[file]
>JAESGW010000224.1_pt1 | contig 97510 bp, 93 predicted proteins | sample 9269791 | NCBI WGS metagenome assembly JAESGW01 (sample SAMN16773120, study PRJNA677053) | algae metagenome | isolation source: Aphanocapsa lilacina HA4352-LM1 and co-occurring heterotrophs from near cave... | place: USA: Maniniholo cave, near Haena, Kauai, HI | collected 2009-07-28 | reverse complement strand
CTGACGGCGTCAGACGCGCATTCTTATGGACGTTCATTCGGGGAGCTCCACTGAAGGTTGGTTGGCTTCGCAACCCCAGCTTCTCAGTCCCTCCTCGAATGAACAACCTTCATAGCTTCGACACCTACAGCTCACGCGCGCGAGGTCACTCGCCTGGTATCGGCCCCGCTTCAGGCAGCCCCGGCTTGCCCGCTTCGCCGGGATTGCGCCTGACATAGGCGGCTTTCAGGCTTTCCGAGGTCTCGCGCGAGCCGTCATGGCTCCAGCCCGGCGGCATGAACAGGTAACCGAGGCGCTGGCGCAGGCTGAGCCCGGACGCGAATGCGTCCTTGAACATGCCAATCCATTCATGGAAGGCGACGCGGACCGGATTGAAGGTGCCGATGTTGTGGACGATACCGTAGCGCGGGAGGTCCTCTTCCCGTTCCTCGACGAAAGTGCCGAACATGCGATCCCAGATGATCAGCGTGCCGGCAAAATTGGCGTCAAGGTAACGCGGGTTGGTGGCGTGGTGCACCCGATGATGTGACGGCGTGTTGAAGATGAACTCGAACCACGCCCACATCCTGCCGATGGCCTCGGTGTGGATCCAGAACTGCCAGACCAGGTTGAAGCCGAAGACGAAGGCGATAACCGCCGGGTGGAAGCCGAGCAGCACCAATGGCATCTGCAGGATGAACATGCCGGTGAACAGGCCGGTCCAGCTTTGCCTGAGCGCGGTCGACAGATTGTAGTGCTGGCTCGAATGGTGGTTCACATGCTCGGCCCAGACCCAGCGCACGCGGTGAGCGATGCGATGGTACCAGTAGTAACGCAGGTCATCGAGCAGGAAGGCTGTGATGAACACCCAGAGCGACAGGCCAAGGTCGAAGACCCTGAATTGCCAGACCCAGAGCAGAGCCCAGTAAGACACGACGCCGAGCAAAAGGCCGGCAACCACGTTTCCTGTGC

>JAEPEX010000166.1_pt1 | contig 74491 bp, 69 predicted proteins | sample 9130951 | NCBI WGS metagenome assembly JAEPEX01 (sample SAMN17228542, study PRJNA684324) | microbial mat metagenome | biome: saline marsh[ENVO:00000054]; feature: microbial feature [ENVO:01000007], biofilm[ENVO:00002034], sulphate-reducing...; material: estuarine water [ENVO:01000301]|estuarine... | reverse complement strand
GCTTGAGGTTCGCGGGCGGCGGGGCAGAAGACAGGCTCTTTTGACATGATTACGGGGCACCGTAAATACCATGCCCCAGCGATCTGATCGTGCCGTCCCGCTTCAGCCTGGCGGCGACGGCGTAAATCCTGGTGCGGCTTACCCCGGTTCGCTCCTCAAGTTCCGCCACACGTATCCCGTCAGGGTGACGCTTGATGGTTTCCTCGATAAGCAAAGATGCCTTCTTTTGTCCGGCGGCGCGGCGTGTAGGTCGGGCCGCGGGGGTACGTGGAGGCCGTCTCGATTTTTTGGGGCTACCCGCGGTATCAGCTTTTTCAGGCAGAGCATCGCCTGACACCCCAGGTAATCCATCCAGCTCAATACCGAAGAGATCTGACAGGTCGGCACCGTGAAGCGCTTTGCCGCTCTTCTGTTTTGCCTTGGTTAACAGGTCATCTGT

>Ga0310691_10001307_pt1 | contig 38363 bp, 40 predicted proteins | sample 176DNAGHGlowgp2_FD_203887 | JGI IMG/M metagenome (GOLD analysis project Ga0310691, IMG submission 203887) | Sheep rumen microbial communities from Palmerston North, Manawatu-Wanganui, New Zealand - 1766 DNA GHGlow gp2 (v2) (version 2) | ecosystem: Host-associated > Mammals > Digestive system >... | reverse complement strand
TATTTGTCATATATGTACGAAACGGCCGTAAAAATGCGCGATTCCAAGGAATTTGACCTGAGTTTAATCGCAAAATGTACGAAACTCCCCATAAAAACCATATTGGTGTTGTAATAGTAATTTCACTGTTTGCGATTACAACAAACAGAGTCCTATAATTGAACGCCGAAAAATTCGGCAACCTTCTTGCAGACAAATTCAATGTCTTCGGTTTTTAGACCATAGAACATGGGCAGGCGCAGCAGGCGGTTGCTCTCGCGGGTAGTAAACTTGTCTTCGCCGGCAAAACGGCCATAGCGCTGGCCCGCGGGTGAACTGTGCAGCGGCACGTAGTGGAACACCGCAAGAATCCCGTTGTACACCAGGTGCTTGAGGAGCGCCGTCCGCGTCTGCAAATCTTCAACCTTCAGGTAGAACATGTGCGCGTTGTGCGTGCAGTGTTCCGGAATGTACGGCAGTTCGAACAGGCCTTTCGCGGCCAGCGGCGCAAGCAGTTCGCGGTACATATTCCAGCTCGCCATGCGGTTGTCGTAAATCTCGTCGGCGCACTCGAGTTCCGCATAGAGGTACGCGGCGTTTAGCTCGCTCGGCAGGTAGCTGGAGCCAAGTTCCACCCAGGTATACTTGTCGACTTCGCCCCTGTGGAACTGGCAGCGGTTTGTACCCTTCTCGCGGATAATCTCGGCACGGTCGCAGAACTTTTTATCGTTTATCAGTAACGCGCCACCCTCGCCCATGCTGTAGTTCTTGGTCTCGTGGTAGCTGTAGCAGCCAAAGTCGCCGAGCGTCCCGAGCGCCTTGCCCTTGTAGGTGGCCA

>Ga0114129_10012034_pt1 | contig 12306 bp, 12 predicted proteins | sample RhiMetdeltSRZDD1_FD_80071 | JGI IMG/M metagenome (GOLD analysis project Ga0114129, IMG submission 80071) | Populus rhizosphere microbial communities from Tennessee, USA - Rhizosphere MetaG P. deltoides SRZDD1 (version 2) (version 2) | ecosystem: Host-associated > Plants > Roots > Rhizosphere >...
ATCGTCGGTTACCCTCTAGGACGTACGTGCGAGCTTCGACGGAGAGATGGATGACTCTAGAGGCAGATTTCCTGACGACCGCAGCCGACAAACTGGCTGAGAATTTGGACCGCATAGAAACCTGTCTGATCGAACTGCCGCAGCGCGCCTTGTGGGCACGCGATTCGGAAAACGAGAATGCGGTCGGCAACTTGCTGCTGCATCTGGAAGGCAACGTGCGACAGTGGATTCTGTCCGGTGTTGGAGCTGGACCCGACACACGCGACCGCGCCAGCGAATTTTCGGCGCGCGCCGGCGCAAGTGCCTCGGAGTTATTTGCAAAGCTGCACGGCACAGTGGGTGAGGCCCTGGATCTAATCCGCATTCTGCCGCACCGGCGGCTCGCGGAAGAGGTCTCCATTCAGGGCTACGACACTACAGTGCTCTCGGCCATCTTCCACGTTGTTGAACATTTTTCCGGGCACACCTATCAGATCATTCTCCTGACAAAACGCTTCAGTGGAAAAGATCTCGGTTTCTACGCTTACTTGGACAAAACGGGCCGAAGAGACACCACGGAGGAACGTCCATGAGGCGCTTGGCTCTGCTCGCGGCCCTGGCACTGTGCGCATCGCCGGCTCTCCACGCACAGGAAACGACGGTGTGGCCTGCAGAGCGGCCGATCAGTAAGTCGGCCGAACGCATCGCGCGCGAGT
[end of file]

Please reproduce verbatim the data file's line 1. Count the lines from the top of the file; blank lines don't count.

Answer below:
>JAESGW010000224.1_pt1 | contig 97510 bp, 93 predicted proteins | sample 9269791 | NCBI WGS metagenome assembly JAESGW01 (sample SAMN16773120, study PRJNA677053) | algae metagenome | isolation source: Aphanocapsa lilacina HA4352-LM1 and co-occurring heterotrophs from near cave... | place: USA: Maniniholo cave, near Haena, Kauai, HI | collected 2009-07-28 | reverse complement strand